Time-resolved IR absorption spectra for HCN products of the reaction of CN radicals with cyclohexane in dichloromethane

Time-resolved IR absorption spectra for HCN products of the reaction of CN radicals with cyclohexane in dichloromethane

Our first paper on this work was published in Science, and has been followed by several further publications that illustrate the potential of this new field.  Systematic studies are examining the effects of solvents of different polarity and molecular character.  A theory-led collaborative study with colleague Dr Dave Glowacki and published in Nature Chemistry highlighted how the experiments can examine two different regimes of the reaction:  at early times in the “wake” of the reaction, the CN and organic radical co-product are confined closely together by a solvent cage and energy is coupled from the HCN to the organic radical, whereas on longer timescales the products diffuse apart and any subsequent thermalization of excess energy occurs by direct coupling to the solvent.  Insights such as these reveal reaction mechanisms in solution at a molecular level and are expected to have wide impact on the treatment of chemistry in liquids.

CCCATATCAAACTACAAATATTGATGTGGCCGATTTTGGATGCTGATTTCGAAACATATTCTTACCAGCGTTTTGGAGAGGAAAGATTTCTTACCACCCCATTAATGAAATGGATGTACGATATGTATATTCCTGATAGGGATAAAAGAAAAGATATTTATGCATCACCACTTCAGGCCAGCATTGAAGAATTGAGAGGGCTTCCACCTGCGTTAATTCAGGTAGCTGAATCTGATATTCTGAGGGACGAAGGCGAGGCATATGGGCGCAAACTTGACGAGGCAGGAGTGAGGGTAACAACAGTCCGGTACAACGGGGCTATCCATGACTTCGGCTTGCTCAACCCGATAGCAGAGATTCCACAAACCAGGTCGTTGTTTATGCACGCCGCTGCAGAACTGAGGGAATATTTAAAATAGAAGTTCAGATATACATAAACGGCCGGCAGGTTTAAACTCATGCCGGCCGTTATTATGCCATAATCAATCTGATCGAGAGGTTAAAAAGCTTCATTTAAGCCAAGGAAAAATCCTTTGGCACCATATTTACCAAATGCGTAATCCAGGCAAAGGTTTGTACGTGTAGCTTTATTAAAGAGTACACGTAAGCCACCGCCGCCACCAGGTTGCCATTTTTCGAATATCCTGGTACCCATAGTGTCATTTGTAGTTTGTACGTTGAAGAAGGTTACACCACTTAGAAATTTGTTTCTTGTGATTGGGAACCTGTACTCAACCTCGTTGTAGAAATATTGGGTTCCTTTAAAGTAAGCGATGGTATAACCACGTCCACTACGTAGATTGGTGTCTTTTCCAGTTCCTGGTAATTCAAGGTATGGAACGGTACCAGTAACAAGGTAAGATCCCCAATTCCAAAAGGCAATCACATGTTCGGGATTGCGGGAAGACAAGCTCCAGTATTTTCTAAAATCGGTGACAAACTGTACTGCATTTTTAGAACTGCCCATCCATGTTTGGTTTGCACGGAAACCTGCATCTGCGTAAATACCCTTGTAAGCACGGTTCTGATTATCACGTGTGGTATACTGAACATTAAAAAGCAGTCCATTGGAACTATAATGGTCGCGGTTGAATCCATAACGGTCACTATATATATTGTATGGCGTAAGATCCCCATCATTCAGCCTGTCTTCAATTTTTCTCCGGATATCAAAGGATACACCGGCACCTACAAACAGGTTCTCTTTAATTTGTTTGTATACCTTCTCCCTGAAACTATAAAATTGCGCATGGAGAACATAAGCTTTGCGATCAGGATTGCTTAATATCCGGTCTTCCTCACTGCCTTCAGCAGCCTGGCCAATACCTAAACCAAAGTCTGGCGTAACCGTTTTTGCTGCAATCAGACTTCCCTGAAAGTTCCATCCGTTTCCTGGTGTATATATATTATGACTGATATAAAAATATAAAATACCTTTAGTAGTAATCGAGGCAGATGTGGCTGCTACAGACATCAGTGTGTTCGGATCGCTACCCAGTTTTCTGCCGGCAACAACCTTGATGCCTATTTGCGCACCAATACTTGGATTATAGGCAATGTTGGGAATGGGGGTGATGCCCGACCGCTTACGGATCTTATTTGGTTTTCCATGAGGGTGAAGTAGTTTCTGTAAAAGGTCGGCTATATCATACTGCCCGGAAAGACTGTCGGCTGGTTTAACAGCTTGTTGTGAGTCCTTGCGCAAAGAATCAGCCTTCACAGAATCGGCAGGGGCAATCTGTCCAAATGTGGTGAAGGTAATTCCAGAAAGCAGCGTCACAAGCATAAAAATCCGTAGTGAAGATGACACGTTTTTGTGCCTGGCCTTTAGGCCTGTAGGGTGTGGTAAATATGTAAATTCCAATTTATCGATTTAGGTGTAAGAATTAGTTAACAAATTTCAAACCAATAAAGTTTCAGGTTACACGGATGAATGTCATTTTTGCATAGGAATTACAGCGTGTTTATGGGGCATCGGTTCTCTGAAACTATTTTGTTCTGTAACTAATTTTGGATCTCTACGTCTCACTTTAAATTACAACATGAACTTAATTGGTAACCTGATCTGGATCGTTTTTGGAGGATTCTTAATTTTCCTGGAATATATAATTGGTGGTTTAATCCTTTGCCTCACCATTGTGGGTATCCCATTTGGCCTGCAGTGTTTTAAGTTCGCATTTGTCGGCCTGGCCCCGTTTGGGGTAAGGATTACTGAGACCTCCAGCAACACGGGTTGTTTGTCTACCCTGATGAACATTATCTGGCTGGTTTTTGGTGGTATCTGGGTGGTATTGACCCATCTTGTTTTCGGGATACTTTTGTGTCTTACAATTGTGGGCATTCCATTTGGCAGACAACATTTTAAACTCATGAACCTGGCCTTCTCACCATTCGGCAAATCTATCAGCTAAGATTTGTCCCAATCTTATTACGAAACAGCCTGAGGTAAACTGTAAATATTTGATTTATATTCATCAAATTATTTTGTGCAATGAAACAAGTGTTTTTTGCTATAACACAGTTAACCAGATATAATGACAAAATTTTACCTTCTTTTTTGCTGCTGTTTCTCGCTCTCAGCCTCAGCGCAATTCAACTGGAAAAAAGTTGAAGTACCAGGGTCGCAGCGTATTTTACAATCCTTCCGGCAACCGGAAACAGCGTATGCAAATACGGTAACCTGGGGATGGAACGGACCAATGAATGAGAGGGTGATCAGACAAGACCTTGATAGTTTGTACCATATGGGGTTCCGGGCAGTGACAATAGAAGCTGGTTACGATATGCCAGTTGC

The reaction systems under study in solution have now been extended to those of Cl atoms with organic molecules, to complement the large body of prior work by the Bristol group on such reactions in the gas-phase.

Transient absorption bands seen in the near-UV and visible regions following 266-nm photoexcitation of CCl4. The structures show the species to which the bands are assigned.

Transient absorption bands seen in the near-UV and visible regions following 266-nm photoexcitation of CCl4. The structures show the species to which the bands are assigned.